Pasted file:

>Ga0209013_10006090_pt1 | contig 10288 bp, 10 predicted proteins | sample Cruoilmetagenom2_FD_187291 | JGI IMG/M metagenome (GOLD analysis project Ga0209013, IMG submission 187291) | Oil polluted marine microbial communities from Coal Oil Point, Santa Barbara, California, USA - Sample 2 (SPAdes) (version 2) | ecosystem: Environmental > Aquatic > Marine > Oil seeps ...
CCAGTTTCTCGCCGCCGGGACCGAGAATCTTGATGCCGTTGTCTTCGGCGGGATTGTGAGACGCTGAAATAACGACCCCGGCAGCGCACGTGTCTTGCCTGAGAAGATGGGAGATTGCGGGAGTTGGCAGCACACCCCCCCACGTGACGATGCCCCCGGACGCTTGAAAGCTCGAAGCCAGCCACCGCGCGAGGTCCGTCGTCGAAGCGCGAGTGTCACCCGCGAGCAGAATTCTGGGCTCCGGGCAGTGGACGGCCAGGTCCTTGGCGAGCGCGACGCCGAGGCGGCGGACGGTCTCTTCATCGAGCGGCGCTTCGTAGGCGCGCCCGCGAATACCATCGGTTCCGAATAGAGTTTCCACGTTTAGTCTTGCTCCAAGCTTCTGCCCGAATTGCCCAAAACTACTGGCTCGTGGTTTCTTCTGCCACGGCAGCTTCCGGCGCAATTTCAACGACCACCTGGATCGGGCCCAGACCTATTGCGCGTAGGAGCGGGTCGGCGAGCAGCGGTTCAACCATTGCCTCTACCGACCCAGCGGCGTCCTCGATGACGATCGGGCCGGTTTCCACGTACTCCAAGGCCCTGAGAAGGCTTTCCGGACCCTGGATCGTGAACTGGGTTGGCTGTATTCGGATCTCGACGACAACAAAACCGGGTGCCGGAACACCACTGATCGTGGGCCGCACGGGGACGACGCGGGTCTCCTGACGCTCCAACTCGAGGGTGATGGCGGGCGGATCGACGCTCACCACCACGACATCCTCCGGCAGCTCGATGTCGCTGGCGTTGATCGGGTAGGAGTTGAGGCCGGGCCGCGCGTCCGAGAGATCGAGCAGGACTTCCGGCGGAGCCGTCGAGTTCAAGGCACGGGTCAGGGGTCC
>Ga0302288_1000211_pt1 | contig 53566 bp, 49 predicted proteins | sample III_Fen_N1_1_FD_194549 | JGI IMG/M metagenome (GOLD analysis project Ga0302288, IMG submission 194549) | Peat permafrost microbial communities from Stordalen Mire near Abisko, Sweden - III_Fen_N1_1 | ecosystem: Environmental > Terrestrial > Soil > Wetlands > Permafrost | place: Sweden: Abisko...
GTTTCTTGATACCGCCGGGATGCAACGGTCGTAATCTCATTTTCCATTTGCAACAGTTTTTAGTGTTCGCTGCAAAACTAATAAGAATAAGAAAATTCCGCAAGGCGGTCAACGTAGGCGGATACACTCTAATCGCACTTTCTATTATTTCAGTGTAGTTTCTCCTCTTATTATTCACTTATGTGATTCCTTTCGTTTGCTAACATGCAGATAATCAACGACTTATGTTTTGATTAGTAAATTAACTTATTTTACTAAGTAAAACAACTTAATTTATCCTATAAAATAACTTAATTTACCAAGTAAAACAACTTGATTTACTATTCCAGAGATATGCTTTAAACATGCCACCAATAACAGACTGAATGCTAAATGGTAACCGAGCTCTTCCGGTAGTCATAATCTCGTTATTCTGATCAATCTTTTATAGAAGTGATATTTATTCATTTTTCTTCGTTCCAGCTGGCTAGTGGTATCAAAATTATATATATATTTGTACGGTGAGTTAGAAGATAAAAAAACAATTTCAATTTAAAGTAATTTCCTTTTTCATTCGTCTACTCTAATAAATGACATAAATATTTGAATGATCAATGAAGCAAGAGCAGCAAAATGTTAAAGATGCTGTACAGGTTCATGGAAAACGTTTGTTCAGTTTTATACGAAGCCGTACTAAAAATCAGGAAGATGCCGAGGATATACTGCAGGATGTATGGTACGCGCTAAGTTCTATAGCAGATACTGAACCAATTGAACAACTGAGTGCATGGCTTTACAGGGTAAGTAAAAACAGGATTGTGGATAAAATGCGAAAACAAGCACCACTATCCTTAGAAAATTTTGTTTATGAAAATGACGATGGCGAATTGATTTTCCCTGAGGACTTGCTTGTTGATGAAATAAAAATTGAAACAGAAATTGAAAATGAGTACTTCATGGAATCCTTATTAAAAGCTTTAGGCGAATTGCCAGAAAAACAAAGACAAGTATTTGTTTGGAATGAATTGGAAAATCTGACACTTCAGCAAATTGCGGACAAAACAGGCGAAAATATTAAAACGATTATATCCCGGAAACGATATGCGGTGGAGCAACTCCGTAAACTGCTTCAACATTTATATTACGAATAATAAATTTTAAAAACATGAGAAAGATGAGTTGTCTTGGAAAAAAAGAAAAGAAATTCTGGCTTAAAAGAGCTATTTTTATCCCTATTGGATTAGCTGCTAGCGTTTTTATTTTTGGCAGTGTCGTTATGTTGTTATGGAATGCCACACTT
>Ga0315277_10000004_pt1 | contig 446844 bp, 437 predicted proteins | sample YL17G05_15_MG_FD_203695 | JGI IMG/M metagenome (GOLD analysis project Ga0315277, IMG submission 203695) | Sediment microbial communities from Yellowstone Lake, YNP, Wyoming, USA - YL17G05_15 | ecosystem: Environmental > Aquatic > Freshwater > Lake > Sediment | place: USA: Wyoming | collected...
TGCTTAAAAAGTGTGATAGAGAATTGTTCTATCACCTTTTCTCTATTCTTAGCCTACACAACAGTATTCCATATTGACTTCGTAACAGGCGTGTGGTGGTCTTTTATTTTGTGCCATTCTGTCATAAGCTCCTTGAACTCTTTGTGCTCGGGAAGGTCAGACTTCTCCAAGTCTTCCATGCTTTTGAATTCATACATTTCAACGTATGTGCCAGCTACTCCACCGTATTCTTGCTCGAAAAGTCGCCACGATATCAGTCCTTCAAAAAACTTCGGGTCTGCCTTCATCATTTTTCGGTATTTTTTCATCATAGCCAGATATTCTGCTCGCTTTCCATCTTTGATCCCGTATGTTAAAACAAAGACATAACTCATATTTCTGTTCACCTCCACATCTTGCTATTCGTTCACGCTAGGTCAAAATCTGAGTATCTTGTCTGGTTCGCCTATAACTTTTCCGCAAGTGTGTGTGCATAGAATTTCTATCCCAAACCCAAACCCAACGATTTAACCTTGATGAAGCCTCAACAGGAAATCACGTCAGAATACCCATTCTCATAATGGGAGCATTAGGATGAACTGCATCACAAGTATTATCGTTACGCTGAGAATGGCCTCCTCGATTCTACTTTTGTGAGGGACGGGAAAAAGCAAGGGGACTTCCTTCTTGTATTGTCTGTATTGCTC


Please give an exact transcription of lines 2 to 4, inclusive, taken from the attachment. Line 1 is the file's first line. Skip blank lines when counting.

CCAGTTTCTCGCCGCCGGGACCGAGAATCTTGATGCCGTTGTCTTCGGCGGGATTGTGAGACGCTGAAATAACGACCCCGGCAGCGCACGTGTCTTGCCTGAGAAGATGGGAGATTGCGGGAGTTGGCAGCACACCCCCCCACGTGACGATGCCCCCGGACGCTTGAAAGCTCGAAGCCAGCCACCGCGCGAGGTCCGTCGTCGAAGCGCGAGTGTCACCCGCGAGCAGAATTCTGGGCTCCGGGCAGTGGACGGCCAGGTCCTTGGCGAGCGCGACGCCGAGGCGGCGGACGGTCTCTTCATCGAGCGGCGCTTCGTAGGCGCGCCCGCGAATACCATCGGTTCCGAATAGAGTTTCCACGTTTAGTCTTGCTCCAAGCTTCTGCCCGAATTGCCCAAAACTACTGGCTCGTGGTTTCTTCTGCCACGGCAGCTTCCGGCGCAATTTCAACGACCACCTGGATCGGGCCCAGACCTATTGCGCGTAGGAGCGGGTCGGCGAGCAGCGGTTCAACCATTGCCTCTACCGACCCAGCGGCGTCCTCGATGACGATCGGGCCGGTTTCCACGTACTCCAAGGCCCTGAGAAGGCTTTCCGGACCCTGGATCGTGAACTGGGTTGGCTGTATTCGGATCTCGACGACAACAAAACCGGGTGCCGGAACACCACTGATCGTGGGCCGCACGGGGACGACGCGGGTCTCCTGACGCTCCAACTCGAGGGTGATGGCGGGCGGATCGACGCTCACCACCACGACATCCTCCGGCAGCTCGATGTCGCTGGCGTTGATCGGGTAGGAGTTGAGGCCGGGCCGCGCGTCCGAGAGATCGAGCAGGACTTCCGGCGGAGCCGTCGAGTTCAAGGCACGGGTCAGGGGTCC
>Ga0302288_1000211_pt1 | contig 53566 bp, 49 predicted proteins | sample III_Fen_N1_1_FD_194549 | JGI IMG/M metagenome (GOLD analysis project Ga0302288, IMG submission 194549) | Peat permafrost microbial communities from Stordalen Mire near Abisko, Sweden - III_Fen_N1_1 | ecosystem: Environmental > Terrestrial > Soil > Wetlands > Permafrost | place: Sweden: Abisko...
GTTTCTTGATACCGCCGGGATGCAACGGTCGTAATCTCATTTTCCATTTGCAACAGTTTTTAGTGTTCGCTGCAAAACTAATAAGAATAAGAAAATTCCGCAAGGCGGTCAACGTAGGCGGATACACTCTAATCGCACTTTCTATTATTTCAGTGTAGTTTCTCCTCTTATTATTCACTTATGTGATTCCTTTCGTTTGCTAACATGCAGATAATCAACGACTTATGTTTTGATTAGTAAATTAACTTATTTTACTAAGTAAAACAACTTAATTTATCCTATAAAATAACTTAATTTACCAAGTAAAACAACTTGATTTACTATTCCAGAGATATGCTTTAAACATGCCACCAATAACAGACTGAATGCTAAATGGTAACCGAGCTCTTCCGGTAGTCATAATCTCGTTATTCTGATCAATCTTTTATAGAAGTGATATTTATTCATTTTTCTTCGTTCCAGCTGGCTAGTGGTATCAAAATTATATATATATTTGTACGGTGAGTTAGAAGATAAAAAAACAATTTCAATTTAAAGTAATTTCCTTTTTCATTCGTCTACTCTAATAAATGACATAAATATTTGAATGATCAATGAAGCAAGAGCAGCAAAATGTTAAAGATGCTGTACAGGTTCATGGAAAACGTTTGTTCAGTTTTATACGAAGCCGTACTAAAAATCAGGAAGATGCCGAGGATATACTGCAGGATGTATGGTACGCGCTAAGTTCTATAGCAGATACTGAACCAATTGAACAACTGAGTGCATGGCTTTACAGGGTAAGTAAAAACAGGATTGTGGATAAAATGCGAAAACAAGCACCACTATCCTTAGAAAATTTTGTTTATGAAAATGACGATGGCGAATTGATTTTCCCTGAGGACTTGCTTGTTGATGAAATAAAAATTGAAACAGAAATTGAAAATGAGTACTTCATGGAATCCTTATTAAAAGCTTTAGGCGAATTGCCAGAAAAACAAAGACAAGTATTTGTTTGGAATGAATTGGAAAATCTGACACTTCAGCAAATTGCGGACAAAACAGGCGAAAATATTAAAACGATTATATCCCGGAAACGATATGCGGTGGAGCAACTCCGTAAACTGCTTCAACATTTATATTACGAATAATAAATTTTAAAAACATGAGAAAGATGAGTTGTCTTGGAAAAAAAGAAAAGAAATTCTGGCTTAAAAGAGCTATTTTTATCCCTATTGGATTAGCTGCTAGCGTTTTTATTTTTGGCAGTGTCGTTATGTTGTTATGGAATGCCACACTT